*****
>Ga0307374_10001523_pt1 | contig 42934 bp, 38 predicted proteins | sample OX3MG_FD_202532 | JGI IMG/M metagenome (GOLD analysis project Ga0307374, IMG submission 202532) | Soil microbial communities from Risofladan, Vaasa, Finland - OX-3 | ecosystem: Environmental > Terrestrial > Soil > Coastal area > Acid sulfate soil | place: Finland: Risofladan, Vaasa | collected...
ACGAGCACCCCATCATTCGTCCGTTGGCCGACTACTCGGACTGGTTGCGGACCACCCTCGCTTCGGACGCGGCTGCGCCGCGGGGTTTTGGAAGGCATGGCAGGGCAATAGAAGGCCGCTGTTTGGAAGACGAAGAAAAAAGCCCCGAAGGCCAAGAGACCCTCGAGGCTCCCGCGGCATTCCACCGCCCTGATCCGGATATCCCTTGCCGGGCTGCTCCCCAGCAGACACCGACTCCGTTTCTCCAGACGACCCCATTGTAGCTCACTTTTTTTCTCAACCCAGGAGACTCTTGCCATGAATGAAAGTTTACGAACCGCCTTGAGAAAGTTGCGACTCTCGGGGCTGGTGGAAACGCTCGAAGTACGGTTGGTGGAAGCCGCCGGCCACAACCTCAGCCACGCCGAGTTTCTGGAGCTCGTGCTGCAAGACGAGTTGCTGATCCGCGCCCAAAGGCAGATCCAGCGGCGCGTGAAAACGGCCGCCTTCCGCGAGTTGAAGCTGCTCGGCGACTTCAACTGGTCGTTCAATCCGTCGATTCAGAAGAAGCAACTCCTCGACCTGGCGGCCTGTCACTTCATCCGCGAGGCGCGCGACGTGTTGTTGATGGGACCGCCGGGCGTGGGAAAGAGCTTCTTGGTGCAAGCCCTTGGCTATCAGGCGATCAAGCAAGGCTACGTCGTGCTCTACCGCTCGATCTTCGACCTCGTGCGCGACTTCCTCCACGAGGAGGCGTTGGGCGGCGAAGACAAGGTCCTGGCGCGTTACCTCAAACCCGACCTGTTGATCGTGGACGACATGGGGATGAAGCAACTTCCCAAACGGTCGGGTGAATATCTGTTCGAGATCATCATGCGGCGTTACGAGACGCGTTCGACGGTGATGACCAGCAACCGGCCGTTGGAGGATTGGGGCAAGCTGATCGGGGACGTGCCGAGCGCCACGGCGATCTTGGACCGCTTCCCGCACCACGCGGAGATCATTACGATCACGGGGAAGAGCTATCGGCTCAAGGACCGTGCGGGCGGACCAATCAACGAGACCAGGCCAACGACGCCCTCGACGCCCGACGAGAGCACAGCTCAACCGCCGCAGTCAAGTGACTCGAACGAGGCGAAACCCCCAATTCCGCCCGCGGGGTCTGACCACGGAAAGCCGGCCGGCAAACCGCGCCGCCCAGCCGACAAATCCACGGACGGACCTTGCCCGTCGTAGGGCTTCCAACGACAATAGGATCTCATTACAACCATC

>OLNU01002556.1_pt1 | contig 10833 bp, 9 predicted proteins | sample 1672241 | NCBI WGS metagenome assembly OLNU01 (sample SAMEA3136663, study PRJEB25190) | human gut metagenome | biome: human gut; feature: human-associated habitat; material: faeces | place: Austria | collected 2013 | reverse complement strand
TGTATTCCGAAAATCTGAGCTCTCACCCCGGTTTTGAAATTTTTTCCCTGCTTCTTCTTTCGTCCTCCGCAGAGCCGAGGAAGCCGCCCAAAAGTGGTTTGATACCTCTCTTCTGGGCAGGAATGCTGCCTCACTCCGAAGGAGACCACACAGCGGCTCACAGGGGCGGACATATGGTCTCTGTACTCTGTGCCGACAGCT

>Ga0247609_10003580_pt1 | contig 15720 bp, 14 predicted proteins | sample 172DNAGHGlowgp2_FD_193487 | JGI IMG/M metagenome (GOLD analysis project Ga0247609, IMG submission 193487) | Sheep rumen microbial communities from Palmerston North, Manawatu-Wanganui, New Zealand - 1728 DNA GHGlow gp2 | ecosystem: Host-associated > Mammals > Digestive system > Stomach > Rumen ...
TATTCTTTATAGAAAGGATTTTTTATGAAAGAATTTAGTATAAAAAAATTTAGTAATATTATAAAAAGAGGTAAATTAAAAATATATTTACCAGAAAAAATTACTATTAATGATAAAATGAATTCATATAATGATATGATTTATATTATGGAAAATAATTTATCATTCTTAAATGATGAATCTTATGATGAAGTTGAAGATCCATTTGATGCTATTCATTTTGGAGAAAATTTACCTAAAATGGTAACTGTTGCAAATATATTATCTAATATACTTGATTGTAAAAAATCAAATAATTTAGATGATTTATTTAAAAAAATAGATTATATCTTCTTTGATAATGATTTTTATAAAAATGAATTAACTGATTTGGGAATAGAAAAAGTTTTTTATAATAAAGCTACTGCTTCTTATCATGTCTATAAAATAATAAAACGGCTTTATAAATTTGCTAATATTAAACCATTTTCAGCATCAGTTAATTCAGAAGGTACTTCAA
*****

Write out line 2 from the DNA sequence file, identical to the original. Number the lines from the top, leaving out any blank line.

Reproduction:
ACGAGCACCCCATCATTCGTCCGTTGGCCGACTACTCGGACTGGTTGCGGACCACCCTCGCTTCGGACGCGGCTGCGCCGCGGGGTTTTGGAAGGCATGGCAGGGCAATAGAAGGCCGCTGTTTGGAAGACGAAGAAAAAAGCCCCGAAGGCCAAGAGACCCTCGAGGCTCCCGCGGCATTCCACCGCCCTGATCCGGATATCCCTTGCCGGGCTGCTCCCCAGCAGACACCGACTCCGTTTCTCCAGACGACCCCATTGTAGCTCACTTTTTTTCTCAACCCAGGAGACTCTTGCCATGAATGAAAGTTTACGAACCGCCTTGAGAAAGTTGCGACTCTCGGGGCTGGTGGAAACGCTCGAAGTACGGTTGGTGGAAGCCGCCGGCCACAACCTCAGCCACGCCGAGTTTCTGGAGCTCGTGCTGCAAGACGAGTTGCTGATCCGCGCCCAAAGGCAGATCCAGCGGCGCGTGAAAACGGCCGCCTTCCGCGAGTTGAAGCTGCTCGGCGACTTCAACTGGTCGTTCAATCCGTCGATTCAGAAGAAGCAACTCCTCGACCTGGCGGCCTGTCACTTCATCCGCGAGGCGCGCGACGTGTTGTTGATGGGACCGCCGGGCGTGGGAAAGAGCTTCTTGGTGCAAGCCCTTGGCTATCAGGCGATCAAGCAAGGCTACGTCGTGCTCTACCGCTCGATCTTCGACCTCGTGCGCGACTTCCTCCACGAGGAGGCGTTGGGCGGCGAAGACAAGGTCCTGGCGCGTTACCTCAAACCCGACCTGTTGATCGTGGACGACATGGGGATGAAGCAACTTCCCAAACGGTCGGGTGAATATCTGTTCGAGATCATCATGCGGCGTTACGAGACGCGTTCGACGGTGATGACCAGCAACCGGCCGTTGGAGGATTGGGGCAAGCTGATCGGGGACGTGCCGAGCGCCACGGCGATCTTGGACCGCTTCCCGCACCACGCGGAGATCATTACGATCACGGGGAAGAGCTATCGGCTCAAGGACCGTGCGGGCGGACCAATCAACGAGACCAGGCCAACGACGCCCTCGACGCCCGACGAGAGCACAGCTCAACCGCCGCAGTCAAGTGACTCGAACGAGGCGAAACCCCCAATTCCGCCCGCGGGGTCTGACCACGGAAAGCCGGCCGGCAAACCGCGCCGCCCAGCCGACAAATCCACGGACGGACCTTGCCCGTCGTAGGGCTTCCAACGACAATAGGATCTCATTACAACCATC